social justice – Adam Kahane

“I believe that we have a much greater capacity to shape the future than we allow ourselves to think.”

Title: Partner
Company: Centre for Generative Leadership LLC
Location: Cape Town, South Africa and Hamilton, Massachusetts
Age: 38


For an expert in strategy, Adam Kahane made a career move seven years ago that looked like a giant strategic blunder. Kahane accepted a new assignment from Royal Dutch/Shell, where he had led the company’s scenario-planning team. The company sent him to South Africa, so that he could lend his expertise to the national drama then unfolding in that deeply divided country. Today, operating from his adopted home in Cape Town and from his office at the Centre for Generative Leadership LLC, in Hamilton, Massachusetts, Kahane sees scenario planning as an instrument of social change. “I believe that we have a much greater capacity to shape the future than we allow ourselves to think,” he says.

Kahane flew to South Africa in 1991, one year after Nelson Mandela had been released from prison. Kahane’s task: to facilitate a scenario-planning workshop that would help guide the nation through its turbulent transition. The workshop generated four stories — alternative versions of what South Africa might become. Printed in a South African newspaper, these scenarios helped frame the country’s conversation about the choices faced by its citizens. One of the stories, called “The Flight of the Flamingos,” imagined that South Africa would undergo gradual change — like a flamingo, whose takeoff is characteristically slow. Likewise, just as flamingos fly together, so democracy and economic growth would take flight in unison. “Sure, it was just a story,” Kahane says. “But once you have a story, it starts to create reality.”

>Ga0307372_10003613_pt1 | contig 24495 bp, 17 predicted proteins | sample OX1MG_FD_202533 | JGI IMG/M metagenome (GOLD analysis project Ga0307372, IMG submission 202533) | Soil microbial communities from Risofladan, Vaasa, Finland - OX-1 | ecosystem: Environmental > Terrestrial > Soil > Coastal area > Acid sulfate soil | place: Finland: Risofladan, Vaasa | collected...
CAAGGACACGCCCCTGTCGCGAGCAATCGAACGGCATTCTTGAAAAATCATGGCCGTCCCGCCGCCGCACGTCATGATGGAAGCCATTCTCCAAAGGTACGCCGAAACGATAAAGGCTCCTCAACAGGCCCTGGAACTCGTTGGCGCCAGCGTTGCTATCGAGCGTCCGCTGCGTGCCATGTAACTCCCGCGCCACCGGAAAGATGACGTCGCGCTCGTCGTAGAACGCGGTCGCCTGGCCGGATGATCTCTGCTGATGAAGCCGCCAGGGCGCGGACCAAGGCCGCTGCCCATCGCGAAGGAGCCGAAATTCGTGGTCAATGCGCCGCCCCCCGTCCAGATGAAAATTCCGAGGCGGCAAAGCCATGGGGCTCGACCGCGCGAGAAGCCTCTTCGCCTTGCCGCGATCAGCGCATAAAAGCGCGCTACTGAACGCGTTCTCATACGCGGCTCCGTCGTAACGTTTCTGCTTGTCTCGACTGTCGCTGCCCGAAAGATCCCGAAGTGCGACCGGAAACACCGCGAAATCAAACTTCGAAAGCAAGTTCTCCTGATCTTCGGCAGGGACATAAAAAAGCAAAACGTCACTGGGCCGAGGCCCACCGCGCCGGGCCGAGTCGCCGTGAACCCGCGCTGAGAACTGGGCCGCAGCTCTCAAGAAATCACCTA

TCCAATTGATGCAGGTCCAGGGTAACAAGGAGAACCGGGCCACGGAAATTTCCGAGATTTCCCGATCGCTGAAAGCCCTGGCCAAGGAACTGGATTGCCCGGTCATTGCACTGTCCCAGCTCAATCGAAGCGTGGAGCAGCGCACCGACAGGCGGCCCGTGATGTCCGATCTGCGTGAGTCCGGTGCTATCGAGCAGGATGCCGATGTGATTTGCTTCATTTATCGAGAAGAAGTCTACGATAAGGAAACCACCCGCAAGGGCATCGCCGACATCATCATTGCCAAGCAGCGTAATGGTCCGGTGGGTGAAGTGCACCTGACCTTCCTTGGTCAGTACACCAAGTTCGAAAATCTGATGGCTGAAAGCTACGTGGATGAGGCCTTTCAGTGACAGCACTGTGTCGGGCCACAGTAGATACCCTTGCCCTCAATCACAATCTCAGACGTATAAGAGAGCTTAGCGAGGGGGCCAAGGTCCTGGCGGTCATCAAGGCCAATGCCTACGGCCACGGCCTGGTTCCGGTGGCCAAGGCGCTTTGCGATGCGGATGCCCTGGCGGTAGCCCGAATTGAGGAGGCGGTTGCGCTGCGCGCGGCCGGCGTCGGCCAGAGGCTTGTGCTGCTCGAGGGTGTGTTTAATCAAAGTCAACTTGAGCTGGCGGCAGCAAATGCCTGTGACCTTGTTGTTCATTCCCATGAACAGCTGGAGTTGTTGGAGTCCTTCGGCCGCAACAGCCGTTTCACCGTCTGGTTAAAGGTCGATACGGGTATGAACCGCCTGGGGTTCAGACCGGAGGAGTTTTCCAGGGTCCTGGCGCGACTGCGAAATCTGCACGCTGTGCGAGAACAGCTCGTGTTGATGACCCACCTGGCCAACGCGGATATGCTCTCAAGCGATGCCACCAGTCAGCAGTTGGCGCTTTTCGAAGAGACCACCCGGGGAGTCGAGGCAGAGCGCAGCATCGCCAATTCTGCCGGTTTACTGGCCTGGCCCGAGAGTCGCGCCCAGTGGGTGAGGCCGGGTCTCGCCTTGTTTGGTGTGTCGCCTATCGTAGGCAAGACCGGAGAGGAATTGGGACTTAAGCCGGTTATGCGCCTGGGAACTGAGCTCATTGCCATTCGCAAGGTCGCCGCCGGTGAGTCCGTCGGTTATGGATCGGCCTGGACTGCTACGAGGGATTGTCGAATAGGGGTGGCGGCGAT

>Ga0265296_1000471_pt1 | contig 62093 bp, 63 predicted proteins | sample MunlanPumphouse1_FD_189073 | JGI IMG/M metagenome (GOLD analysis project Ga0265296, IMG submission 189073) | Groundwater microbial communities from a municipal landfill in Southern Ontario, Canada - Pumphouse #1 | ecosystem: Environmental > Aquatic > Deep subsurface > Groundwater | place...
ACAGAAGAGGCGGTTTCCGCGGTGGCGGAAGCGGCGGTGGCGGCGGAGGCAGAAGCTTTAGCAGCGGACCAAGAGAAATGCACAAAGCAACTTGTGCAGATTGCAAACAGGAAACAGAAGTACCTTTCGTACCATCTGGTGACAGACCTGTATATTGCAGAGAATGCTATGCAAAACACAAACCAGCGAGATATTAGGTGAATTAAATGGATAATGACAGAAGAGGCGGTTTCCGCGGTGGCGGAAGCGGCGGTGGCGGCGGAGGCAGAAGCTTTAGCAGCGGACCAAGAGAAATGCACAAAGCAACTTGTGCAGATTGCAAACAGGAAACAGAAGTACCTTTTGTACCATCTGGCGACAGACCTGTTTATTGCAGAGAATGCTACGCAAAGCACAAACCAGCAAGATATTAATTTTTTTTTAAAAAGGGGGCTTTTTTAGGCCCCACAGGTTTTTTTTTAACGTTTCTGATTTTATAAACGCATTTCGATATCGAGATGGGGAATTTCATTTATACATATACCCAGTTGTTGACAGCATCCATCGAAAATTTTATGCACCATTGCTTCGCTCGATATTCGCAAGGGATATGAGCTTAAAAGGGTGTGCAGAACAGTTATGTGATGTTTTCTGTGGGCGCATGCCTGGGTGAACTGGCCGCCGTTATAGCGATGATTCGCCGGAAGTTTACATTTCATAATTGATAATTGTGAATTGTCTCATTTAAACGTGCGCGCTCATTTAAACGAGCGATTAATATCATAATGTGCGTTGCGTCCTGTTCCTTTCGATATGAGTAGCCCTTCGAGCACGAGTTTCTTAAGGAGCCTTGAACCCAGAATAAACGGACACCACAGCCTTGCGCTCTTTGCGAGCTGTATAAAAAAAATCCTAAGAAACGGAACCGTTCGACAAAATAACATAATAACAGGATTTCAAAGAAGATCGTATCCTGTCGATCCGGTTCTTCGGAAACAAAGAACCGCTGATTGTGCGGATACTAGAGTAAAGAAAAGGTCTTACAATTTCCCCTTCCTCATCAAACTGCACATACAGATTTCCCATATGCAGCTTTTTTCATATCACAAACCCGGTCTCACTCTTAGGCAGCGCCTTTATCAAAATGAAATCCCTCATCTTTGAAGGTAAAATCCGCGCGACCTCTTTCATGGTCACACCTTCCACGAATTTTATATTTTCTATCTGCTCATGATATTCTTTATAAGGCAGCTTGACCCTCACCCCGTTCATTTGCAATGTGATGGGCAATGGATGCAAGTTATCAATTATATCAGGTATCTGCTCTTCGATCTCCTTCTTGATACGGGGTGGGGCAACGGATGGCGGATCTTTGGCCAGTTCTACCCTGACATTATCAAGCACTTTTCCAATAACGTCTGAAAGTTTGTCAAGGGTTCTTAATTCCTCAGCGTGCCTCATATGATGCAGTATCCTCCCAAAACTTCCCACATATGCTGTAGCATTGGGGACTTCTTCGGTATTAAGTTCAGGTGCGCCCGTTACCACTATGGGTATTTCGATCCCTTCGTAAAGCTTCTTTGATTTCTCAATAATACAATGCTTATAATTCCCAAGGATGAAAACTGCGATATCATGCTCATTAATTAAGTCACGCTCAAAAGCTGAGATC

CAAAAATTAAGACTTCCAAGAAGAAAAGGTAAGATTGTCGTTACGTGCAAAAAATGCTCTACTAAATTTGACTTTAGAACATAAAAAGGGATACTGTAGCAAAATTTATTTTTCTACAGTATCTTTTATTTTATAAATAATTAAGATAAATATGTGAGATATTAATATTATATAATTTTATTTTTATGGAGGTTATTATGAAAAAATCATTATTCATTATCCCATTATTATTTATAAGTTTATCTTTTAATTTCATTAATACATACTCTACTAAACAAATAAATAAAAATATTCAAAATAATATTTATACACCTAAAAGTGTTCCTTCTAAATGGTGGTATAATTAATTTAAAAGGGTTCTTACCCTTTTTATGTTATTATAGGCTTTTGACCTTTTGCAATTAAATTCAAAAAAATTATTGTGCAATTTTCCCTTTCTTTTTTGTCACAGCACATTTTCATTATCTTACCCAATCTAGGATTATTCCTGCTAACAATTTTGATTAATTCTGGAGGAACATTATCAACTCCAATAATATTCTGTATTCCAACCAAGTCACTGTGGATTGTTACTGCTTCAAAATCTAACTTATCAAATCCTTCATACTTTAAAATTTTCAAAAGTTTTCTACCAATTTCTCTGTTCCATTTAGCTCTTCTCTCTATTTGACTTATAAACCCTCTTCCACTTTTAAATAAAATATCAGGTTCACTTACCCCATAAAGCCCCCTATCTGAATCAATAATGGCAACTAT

Having taken his scenario-planning skills from Royal Dutch/Shell into the public arena, Kahane is carrying his experiences in the public sector back into the business world. Today he works with such companies as DuPont and Lucent Technologies. “From my experiences with a wide range of people — bishops in South Africa, guerrillas in Colombia, indigent people in Guatemala — I’ve been able to look at the world in a different way,” Kahane says. “Creating stories gets people who have never talked to each other to think about alternative pathways to their future.”

Anna Muoio ( is a Fast Company associate editor. You can reach Adam Kahane by email (